I’m Sick of the “Business is Bad” Excuse

“Business is bad.”

I hear this all the time. Funny thing, though. I hear it in both Good Times and Bad Times. I hear it during economic recessions and financial booms.

If you listen long enough to CNN, Fox News, and MSNBC, you’ll hear that business is always stinkaroo.

I sat in Starbucks for half an hour this morning. Here’s what I overheard:

“Matt moved back home. The kid’s business went belly-up, but you know how bad things are right now.”

“I’m cutting back my staff and shortening my hours because, well, business is just bad everywhere.”

“I can’t compete. Business is bad, and people are strictly price-shopping now.”

At the risk of being a spoilsport…

I think “business is bad” is usually just an excuse.

Larry Winget, everybody’s favorite maverick business writer, is even more hardnosed about this than I am.

“Business is never really bad,” he says. “People are just bad at being in business.”

There are three unfortunate traits I commonly see among failing new business owners. If you plan to start your own venture, make sure you don’t share them.

1) They’re unprepared for the entrepreneurial lifestyle.

No experience.

No willingness to learn.

No discipline.

Unrealistic expectations.

I’ll never forget the guy who told me, “I’m gonna quit my job and open my own shop. I want to free up more time to travel with my wife and kids.”

2) They’re undercapitalized for the type of business they’ve launched.

They make their first effort a high-inventory, high-overhead operation.

There are hundreds of businesses that can literally be bootstrapped together for a few bucks and built into six-figure companies and even seven-figure empires.

3) They throw their money at low-priority stuff, not high-priority stuff.

They spend big bucks on elaborate stationery and business card combinations, expensive telephone systems, computer networking programs, and web-design packages — while they slash their marketing budgets.

Tip: Marketing is the lifeblood of any business. Great looking letterhead ain’t.

Wanna chuck your excuses for failure and punch up your chances to succeed big? You can find some assistance right here…

http://www.wallyconger.com/ZeroLimitsLive

I hope you don’t mind, but if you click on the link and buy the product described, I will receive a referral commission. And you’ll have my undying gratitude!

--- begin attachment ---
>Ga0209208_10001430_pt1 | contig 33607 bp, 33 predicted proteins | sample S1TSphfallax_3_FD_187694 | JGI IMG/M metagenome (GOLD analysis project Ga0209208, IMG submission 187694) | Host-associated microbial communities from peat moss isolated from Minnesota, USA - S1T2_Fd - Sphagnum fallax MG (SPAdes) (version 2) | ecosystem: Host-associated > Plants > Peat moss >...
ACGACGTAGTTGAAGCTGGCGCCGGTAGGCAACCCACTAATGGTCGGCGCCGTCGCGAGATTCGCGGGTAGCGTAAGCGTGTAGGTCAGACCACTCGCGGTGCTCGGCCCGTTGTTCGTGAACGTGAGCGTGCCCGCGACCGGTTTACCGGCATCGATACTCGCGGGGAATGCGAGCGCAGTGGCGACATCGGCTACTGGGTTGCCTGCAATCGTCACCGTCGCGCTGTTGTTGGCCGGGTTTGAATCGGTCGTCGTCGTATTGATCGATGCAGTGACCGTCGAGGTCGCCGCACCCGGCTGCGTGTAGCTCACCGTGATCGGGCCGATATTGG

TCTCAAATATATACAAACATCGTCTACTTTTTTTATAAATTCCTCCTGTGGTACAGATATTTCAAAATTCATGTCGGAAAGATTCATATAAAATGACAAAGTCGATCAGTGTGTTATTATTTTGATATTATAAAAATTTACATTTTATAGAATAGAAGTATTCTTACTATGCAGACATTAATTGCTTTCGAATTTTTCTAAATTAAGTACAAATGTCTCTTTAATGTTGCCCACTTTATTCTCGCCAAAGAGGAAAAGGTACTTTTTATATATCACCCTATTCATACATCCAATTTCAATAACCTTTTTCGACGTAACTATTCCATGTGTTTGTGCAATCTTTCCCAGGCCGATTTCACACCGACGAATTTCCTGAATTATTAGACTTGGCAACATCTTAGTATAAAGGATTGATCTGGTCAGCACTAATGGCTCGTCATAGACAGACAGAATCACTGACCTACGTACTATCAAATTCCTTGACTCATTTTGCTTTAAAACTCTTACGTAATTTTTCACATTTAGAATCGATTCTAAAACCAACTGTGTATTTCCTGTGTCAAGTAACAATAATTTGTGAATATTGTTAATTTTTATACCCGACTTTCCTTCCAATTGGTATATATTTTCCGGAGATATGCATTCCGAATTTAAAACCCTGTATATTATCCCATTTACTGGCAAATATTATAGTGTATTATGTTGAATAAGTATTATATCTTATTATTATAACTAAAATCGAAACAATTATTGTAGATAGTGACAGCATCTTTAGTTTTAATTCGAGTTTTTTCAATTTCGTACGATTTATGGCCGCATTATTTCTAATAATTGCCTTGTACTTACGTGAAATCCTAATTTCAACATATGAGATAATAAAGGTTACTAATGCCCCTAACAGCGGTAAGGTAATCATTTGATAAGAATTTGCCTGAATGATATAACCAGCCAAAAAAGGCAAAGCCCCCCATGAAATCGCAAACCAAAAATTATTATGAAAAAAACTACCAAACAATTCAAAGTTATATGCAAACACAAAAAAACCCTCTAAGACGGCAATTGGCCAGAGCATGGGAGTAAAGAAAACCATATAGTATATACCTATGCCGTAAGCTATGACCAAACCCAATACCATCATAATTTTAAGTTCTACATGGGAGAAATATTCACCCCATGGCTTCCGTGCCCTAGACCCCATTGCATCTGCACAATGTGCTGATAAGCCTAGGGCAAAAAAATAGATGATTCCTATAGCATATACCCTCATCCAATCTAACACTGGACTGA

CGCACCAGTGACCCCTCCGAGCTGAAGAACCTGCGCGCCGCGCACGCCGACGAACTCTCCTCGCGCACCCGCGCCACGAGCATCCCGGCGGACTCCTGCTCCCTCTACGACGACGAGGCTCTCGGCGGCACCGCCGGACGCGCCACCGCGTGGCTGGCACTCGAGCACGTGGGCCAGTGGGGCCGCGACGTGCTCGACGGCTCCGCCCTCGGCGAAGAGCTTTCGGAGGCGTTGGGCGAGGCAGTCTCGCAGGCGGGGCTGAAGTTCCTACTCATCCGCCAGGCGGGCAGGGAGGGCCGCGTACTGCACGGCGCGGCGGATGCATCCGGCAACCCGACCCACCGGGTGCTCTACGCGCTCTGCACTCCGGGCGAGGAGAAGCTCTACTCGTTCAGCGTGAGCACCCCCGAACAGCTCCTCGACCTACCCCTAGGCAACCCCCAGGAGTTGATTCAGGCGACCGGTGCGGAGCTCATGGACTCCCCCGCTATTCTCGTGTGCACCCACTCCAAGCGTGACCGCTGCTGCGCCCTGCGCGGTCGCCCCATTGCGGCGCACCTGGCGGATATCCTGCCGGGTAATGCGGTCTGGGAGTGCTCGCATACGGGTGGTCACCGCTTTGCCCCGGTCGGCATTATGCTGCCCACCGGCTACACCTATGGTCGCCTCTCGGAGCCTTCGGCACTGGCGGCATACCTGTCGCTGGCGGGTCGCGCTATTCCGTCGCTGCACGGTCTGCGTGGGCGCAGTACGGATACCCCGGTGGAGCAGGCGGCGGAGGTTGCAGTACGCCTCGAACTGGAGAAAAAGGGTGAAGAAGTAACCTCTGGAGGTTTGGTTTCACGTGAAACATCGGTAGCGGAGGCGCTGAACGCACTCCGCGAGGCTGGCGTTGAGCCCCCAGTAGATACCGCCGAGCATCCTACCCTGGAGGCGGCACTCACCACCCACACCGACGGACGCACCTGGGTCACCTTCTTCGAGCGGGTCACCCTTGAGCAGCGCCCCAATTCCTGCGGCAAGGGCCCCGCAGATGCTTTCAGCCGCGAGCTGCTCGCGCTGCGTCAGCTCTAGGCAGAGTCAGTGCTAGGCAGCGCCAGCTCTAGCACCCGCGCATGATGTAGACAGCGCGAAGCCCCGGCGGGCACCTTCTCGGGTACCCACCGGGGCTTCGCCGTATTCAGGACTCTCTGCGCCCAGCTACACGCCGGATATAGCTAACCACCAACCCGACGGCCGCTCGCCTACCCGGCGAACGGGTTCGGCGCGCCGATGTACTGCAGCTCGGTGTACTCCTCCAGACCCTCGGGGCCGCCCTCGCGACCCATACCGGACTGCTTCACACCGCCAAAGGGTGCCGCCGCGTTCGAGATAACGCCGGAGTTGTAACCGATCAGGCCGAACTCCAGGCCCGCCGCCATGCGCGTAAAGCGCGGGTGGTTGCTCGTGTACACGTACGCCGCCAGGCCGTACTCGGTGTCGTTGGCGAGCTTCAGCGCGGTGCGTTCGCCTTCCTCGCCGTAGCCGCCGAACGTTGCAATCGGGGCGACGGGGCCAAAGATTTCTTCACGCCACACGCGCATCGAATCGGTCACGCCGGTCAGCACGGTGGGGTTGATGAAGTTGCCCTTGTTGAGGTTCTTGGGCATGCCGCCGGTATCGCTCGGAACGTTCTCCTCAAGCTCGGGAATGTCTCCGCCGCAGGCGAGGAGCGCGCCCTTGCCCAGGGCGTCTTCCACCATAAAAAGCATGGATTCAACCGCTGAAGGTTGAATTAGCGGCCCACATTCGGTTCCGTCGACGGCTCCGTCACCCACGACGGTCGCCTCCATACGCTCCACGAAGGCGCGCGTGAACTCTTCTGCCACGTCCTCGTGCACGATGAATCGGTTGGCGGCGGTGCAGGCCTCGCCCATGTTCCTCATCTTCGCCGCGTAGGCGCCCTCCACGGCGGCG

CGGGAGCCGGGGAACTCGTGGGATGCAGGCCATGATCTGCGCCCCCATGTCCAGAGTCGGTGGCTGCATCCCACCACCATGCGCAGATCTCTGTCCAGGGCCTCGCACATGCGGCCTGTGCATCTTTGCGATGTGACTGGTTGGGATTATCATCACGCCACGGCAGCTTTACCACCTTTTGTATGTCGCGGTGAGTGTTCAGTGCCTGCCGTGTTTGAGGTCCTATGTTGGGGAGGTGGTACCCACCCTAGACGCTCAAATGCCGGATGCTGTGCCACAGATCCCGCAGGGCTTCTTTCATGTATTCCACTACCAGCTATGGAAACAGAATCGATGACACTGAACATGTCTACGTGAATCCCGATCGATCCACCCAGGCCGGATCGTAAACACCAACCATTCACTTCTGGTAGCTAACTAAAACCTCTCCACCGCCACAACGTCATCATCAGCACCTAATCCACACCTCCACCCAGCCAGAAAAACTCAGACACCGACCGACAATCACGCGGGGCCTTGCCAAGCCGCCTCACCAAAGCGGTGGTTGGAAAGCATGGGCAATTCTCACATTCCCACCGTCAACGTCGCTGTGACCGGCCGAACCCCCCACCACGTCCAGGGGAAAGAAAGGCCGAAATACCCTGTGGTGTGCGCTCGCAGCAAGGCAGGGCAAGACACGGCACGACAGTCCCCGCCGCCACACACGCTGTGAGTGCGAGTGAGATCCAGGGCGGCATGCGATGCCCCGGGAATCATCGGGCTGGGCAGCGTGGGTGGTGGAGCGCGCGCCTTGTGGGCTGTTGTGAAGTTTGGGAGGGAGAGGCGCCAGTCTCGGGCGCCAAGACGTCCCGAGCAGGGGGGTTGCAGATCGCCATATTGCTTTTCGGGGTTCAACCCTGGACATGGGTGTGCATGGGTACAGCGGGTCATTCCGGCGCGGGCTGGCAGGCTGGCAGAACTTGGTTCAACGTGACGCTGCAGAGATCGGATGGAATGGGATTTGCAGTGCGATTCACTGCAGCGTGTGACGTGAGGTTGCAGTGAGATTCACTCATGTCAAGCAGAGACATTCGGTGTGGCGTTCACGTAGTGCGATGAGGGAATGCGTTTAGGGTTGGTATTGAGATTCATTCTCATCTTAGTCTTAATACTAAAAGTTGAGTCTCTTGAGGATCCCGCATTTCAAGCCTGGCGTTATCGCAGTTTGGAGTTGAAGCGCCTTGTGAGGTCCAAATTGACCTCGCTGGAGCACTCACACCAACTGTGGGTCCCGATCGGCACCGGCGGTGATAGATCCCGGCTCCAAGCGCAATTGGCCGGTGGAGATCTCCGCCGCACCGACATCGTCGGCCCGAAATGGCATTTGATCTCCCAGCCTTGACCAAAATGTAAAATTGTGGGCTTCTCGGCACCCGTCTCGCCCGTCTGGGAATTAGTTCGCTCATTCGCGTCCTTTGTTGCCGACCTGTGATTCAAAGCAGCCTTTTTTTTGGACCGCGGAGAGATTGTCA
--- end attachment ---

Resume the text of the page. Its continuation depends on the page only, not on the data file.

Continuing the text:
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Comments

I’m Sick of the “Business is Bad” Excuse — 3 Comments

  1. In January of 2008, probably what will end up being the worst year of our lifetime to start your own business, my husband quit his job as VP at an architecture firm to start his own business. He got up the next morning, put on his work clothes, sat down at the office I set up for him and went right to work making phone calls and getting work. He has kept the house paid for, bought us health insurance, kept food on the table, and we even have a little money for extras. HE CANNOT BEAT CLIENTS OFF WITH A STICK, but it’s because he networks, goes the extra mile and give them a quality product. When people tell me “Well the economy is bad,” I tell them to look at John & that I don’t accept that as an excuse. He’s no millionaire yet, and it’s the hardest work he’s ever done, but he says he’ll never go back to working for someone else again. There’s still nothing in this country that can’t be gotten by anyone who isn’t afraid to take or grab, but don’t sit and whine because you weren’t aggressive enough to reach for it.

  2. Right on, Wally. A lot of people are making very good money while the “business is bad” mentality plagues everyone else. One example close to home: The magazine that I’ve written for the past ten years just folded. A lot of writers are wringing their hands. I’m kind of excited, though, because I already have a number of irons in the fire: an e-book and a couple of blogs, for instance. Upshot: We can start living the entrepreneurial lifestyle before we’re forced to. Even if you have a day job, supplement your income with a side gig (may I suggest freelance writing?) and be prepared for the day when you want to (or have to) jump all the way in. The water’s fine!